She did not say what those possible obstacles were, but Democrats have accused President Donald Trump of deliberately trying to disrupt operations at the Postal Service in a year when more people are expected to vote by mail because of the coronavirus pandemic.
Harris urged viewers to send a text message to the Biden campaign to receive information on how to vote and deadlines for obtaining mail-in ballots, which vary by state.
Later Wednesday, she is expected to accept the Democratic vice presidential nomination.
President Donald Trump is pushing back against a reproach from former President Barack Obama, who is set to speak at the Democratic National Convention.
Trump said in a Wednesday evening news conference that the reason he is now in the White House is because Obama and Joe Biden, his opponent this November, did not do a good job.
Trump said, “They did such a bad job that I stand before you as president.”
He said if they had done a good job, he wouldn’t have even run for president in 2016. He says, “I would have been very happy. I enjoyed my previous life very much.”
Excerpts of Obama’s remarks released ahead of Wednesday’s convention show he will portray his successor as having unleashed America’s “worst impulses” and treated the presidency as a reality show “to get the attention he craves.”
Kamala Harris plans to use her history-making speech at the virtual Democratic National Convention to say she will help Joe Biden promote “a vision of our nation as a beloved community – where all are welcome, no matter what we look like, where we come from, or who we love.”
The California senator will become the first Black woman to accept a spot on a major party’s presidential ticket when she formally becomes Biden’s running mate with her address later Wednesday. Her party hopes the moment can galvanize Democratic voters heading into the fall campaign against President Donald Trump.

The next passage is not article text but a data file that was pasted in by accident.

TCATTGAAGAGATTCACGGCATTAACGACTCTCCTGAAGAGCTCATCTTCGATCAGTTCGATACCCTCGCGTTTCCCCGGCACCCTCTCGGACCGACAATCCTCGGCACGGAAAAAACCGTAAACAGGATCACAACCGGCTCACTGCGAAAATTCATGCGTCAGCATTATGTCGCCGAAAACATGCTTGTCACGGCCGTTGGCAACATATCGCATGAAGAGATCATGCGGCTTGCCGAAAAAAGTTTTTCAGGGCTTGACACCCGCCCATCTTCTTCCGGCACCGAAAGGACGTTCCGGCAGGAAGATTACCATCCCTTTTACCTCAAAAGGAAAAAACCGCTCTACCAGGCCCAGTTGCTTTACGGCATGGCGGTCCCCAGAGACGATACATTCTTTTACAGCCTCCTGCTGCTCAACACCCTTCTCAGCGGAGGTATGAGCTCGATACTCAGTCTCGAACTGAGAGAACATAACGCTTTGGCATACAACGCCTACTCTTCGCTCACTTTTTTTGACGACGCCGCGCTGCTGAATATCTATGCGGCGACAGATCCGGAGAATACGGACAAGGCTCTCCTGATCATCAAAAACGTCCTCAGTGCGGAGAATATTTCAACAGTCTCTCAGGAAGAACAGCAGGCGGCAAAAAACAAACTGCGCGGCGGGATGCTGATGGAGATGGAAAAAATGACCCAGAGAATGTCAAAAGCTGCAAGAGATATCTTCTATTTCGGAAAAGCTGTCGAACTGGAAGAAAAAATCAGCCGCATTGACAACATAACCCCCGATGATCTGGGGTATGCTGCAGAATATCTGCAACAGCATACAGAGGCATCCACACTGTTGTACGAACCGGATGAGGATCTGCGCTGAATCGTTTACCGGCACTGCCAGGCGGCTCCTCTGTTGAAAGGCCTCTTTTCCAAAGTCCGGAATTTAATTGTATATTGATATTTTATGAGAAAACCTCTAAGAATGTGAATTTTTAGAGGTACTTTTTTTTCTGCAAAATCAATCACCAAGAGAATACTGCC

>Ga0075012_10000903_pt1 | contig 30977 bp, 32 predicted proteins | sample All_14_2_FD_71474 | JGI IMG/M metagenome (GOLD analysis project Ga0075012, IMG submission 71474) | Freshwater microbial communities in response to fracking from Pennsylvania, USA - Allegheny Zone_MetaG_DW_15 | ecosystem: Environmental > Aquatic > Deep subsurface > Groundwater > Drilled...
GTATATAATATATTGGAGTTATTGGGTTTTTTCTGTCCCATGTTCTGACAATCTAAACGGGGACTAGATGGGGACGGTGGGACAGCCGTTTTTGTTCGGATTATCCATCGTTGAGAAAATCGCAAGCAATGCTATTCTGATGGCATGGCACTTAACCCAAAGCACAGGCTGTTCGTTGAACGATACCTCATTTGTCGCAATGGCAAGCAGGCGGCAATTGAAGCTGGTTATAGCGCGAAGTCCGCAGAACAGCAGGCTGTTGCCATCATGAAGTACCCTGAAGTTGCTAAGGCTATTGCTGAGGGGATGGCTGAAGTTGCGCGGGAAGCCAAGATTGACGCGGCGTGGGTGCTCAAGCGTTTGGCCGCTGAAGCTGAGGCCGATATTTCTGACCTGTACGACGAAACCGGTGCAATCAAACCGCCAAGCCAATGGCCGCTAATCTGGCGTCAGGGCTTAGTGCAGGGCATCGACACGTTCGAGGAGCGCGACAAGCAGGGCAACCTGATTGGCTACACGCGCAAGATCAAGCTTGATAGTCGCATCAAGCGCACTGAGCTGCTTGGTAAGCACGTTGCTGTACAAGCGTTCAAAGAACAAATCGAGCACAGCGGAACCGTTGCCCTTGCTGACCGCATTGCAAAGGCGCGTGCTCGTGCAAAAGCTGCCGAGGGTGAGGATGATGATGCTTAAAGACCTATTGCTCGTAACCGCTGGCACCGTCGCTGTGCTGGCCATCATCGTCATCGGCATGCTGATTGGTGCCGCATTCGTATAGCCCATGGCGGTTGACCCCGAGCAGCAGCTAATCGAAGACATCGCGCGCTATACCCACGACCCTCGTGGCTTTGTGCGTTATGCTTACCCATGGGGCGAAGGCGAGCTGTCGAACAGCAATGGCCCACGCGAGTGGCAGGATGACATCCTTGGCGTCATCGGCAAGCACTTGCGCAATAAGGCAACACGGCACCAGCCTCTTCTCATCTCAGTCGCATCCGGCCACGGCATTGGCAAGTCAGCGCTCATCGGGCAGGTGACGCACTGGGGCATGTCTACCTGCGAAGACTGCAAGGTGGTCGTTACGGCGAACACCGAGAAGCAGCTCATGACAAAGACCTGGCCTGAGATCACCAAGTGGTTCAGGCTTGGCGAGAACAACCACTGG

She will call on the country to elect a “president who will bring all of us together — Black, white, Latino, Asian, Indigenous — to achieve the future we collectively want,” according to excerpts released beforehand. “We must elect Joe Biden.”
Harris also plans to criticize Trump, saying, “Right now, we have a president who turns our tragedies into political weapons.”
”Joe will be a president who turns our challenges into purpose,” Harris will say.
Former President Barack Obama is set to implore voters to back his former vice president for the nation’s top job, arguing that “our democracy” is on the line.
Obama will address the virtual Democratic National Convention on Wednesday night from the Museum of the American Revolution in Philadelphia. Excerpts of his speech were released in advance.
Obama says President Donald Trump has “shown no interest in putting in the work” or “treating the presidency as anything but one more reality show that he can use to get the attention he craves.”
Convention organizers have titled the third night of their event “United America,” saying speakers will reflect Democrats’ argument that Joe Biden and his running mate, California Sen. Kamala Harris, can unify the country after a divisive four years under Trump.
Hillary Clinton is using her return to the Democratic National Convention to issue a stark warning about the 2020 election.
According to excerpts released Wednesday, Clinton plans to reflect in her speech on her 2016 election loss to President Donald Trump and urge Americans not to take the election’s outcome for granted.
She will say, “For four years, people have said to me, ‘I didn’t realize how dangerous he was.’ ‘I wish I could go back and do it over.’ Or worst, ‘I should have voted.’ Well, this can’t be another woulda coulda shoulda election.”
Four years after she made history as the first woman nominated for president by a major party, Clinton will nod to another enduring legacy: the millions of women inspired by her 2016 bid who marched, ran for office and have become a powerful force in taking on Trump.
Her presence Wednesday night comes as California Sen. Kamala Harris becomes the first Black woman to accept a spot on a major presidential ticket and one day after the 100th anniversary of women’s suffrage.